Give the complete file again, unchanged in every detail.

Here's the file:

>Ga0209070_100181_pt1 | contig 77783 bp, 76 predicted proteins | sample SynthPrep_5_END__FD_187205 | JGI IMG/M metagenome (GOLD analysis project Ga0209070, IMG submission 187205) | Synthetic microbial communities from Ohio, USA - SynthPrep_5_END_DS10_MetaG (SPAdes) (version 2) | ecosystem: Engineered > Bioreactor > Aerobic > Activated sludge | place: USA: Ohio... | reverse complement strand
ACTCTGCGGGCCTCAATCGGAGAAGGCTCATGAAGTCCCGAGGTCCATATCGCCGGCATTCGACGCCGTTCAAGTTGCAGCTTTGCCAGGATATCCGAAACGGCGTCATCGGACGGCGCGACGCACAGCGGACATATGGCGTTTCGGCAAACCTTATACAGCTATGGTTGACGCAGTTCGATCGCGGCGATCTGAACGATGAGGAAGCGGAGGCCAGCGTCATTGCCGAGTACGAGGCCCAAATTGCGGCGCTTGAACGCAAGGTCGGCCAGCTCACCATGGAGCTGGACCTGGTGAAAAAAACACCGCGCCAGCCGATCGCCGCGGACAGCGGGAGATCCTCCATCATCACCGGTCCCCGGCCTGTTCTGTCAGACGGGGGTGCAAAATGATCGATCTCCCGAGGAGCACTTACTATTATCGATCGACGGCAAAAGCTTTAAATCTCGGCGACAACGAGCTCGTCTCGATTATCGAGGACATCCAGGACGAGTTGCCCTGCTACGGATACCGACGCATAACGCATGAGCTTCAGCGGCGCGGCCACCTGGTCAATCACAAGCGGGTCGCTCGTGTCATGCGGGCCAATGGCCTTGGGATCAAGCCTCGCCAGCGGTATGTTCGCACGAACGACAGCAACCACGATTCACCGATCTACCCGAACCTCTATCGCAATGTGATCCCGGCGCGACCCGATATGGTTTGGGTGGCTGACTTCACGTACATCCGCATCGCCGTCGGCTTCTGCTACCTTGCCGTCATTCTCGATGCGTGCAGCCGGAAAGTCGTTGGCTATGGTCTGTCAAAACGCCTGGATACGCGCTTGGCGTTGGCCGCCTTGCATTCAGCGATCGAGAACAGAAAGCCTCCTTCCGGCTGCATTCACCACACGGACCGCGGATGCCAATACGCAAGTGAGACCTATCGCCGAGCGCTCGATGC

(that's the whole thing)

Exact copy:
>Ga0209070_100181_pt1 | contig 77783 bp, 76 predicted proteins | sample SynthPrep_5_END__FD_187205 | JGI IMG/M metagenome (GOLD analysis project Ga0209070, IMG submission 187205) | Synthetic microbial communities from Ohio, USA - SynthPrep_5_END_DS10_MetaG (SPAdes) (version 2) | ecosystem: Engineered > Bioreactor > Aerobic > Activated sludge | place: USA: Ohio... | reverse complement strand
ACTCTGCGGGCCTCAATCGGAGAAGGCTCATGAAGTCCCGAGGTCCATATCGCCGGCATTCGACGCCGTTCAAGTTGCAGCTTTGCCAGGATATCCGAAACGGCGTCATCGGACGGCGCGACGCACAGCGGACATATGGCGTTTCGGCAAACCTTATACAGCTATGGTTGACGCAGTTCGATCGCGGCGATCTGAACGATGAGGAAGCGGAGGCCAGCGTCATTGCCGAGTACGAGGCCCAAATTGCGGCGCTTGAACGCAAGGTCGGCCAGCTCACCATGGAGCTGGACCTGGTGAAAAAAACACCGCGCCAGCCGATCGCCGCGGACAGCGGGAGATCCTCCATCATCACCGGTCCCCGGCCTGTTCTGTCAGACGGGGGTGCAAAATGATCGATCTCCCGAGGAGCACTTACTATTATCGATCGACGGCAAAAGCTTTAAATCTCGGCGACAACGAGCTCGTCTCGATTATCGAGGACATCCAGGACGAGTTGCCCTGCTACGGATACCGACGCATAACGCATGAGCTTCAGCGGCGCGGCCACCTGGTCAATCACAAGCGGGTCGCTCGTGTCATGCGGGCCAATGGCCTTGGGATCAAGCCTCGCCAGCGGTATGTTCGCACGAACGACAGCAACCACGATTCACCGATCTACCCGAACCTCTATCGCAATGTGATCCCGGCGCGACCCGATATGGTTTGGGTGGCTGACTTCACGTACATCCGCATCGCCGTCGGCTTCTGCTACCTTGCCGTCATTCTCGATGCGTGCAGCCGGAAAGTCGTTGGCTATGGTCTGTCAAAACGCCTGGATACGCGCTTGGCGTTGGCCGCCTTGCATTCAGCGATCGAGAACAGAAAGCCTCCTTCCGGCTGCATTCACCACACGGACCGCGGATGCCAATACGCAAGTGAGACCTATCGCCGAGCGCTCGATGC